Predictors of prostate bed recurrence on magnetic resonance imaging in patients with rising prostate-specific antigen after radical prostatectomy
Introduction: Radical prostatectomy (RP) is a standard treatment modality for localized prostate cancer. Biochemical failure after RP is usually evaluated with whole-body imaging to exclude distant metastatic disease, and pelvic magnetic resonance imaging (MRI) to detect local recurrence in the prostatectomy bed. The goal of this study is to correlate disease characteristics and demographic data in patients with rising prostate-specific antigen (PSA) after RP to determine association with MRI-detected cancer recurrence.
Methods: Sixty-four patients who underwent pelvic MRI for rising PSA after RP and had complete clinical and pathological data available were included. Using Chi-squared testing, we analyzed PSA levels, pathological disease characteristics (prostate cancer risk group, Gleason score, extracapsular extension, positive surgical margin, seminal vesicle involvement, perineural invasion, lymphovascular invasion, and PSA level before MRI), time from surgery to biochemical failure, and patient demographic characteristics as potential predictors of MRI-detected local recurrence.
Results: Definite MRI-detected local recurrence was observed in 17/64 patients (27%). Eleven (17%) patients had a suspicious lesion with the differential of scarring, retained seminal vesicle, or recurrent cancer. Thirty-six (56%) patients had no evidence of tumor in the prostate bed or pelvis on MRI. Patient race was associated with likelihood of detecting a prostate nodule on MRI (p=0.04), with African American patients having 82% lower odds of MRI-detected tumor recurrence compared with white patients (p=0.045). No other tumor or patient characteristic was significantly associated with MRI-detected recurrence.
Conclusions: African American patients with biochemical failure after RP are less likely to have MRI-detectable recurrence in the prostate bed compared with white patients.
You, the Author(s), assign your copyright in and to the Article to the Canadian Urological Association. This means that you may not, without the prior written permission of the CUA:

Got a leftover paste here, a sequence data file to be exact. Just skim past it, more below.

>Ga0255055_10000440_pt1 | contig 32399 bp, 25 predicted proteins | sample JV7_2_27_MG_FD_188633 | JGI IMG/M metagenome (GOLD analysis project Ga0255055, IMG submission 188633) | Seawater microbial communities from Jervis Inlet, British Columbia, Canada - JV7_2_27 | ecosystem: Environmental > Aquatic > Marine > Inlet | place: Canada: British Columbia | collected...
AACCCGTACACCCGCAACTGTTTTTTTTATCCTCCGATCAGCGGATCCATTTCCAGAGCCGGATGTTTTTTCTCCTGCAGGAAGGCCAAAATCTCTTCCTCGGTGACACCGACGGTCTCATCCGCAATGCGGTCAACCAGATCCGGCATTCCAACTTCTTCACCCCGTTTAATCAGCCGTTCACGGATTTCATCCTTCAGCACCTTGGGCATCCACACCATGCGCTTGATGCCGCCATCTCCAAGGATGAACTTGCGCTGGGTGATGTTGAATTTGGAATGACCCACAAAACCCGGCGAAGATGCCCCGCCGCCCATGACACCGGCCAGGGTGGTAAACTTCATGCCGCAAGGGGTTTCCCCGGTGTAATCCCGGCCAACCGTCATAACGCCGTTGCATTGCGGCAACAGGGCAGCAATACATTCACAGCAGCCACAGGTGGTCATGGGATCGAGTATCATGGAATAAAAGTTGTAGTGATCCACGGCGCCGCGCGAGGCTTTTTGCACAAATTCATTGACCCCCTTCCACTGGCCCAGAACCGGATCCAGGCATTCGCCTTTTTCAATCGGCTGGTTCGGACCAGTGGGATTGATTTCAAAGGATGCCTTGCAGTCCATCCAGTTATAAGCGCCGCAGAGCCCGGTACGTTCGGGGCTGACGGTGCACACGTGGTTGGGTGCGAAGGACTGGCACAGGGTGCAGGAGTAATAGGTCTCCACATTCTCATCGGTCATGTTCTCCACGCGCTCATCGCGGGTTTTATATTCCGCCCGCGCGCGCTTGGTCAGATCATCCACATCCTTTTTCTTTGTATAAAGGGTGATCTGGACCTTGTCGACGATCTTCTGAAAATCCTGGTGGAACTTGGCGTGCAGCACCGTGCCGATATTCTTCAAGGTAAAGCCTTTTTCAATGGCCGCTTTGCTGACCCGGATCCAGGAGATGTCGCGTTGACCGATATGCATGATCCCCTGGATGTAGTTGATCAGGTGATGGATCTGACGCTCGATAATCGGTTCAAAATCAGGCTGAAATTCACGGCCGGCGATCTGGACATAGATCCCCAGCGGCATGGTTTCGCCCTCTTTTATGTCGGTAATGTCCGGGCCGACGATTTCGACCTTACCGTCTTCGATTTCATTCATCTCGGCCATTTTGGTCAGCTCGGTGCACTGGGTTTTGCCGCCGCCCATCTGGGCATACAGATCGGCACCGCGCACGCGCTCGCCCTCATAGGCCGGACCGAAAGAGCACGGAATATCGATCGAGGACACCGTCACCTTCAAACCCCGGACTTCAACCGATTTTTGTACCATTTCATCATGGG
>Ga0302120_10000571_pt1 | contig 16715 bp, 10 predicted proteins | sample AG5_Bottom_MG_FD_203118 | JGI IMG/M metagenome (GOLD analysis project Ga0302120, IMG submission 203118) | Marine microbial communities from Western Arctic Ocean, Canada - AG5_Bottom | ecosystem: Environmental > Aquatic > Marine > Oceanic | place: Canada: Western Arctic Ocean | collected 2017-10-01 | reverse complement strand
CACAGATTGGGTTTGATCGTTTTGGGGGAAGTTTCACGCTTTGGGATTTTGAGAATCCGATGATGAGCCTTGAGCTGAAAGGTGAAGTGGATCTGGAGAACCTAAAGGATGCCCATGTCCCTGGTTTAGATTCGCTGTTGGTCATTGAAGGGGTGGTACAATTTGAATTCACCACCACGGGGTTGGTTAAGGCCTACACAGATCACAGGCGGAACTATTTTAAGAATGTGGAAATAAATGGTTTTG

- Post the Article on any Web site
- Translate or authorize a translation of the Article
- Copy or otherwise reproduce the Article, in any format, beyond what is permitted under Canadian copyright law, or authorize others to do so
- Copy or otherwise reproduce portions of the Article, including tables and figures, beyond what is permitted under Canadian copyright law, or authorize others to do so.
The CUA encourages use for non-commercial educational purposes and will not unreasonably deny any such permission request.
You retain your moral rights in and to the Article. This means that the CUA may not assert its copyright in such a way that would negatively reflect on your reputation or your right to be associated with the Article.
The CUA also requires you to warrant the following:
- That you are the Author(s) and sole owner(s), that the Article is original and unpublished and that you have not previously assigned copyright or granted a licence to any other third party;
- That all individuals who have made a substantive contribution to the article are acknowledged;
- That the Article does not infringe any proprietary right of any third party and that you have received the permissions necessary to include the work of others in the Article; and
- That the Article does not libel or violate the privacy rights of any third party.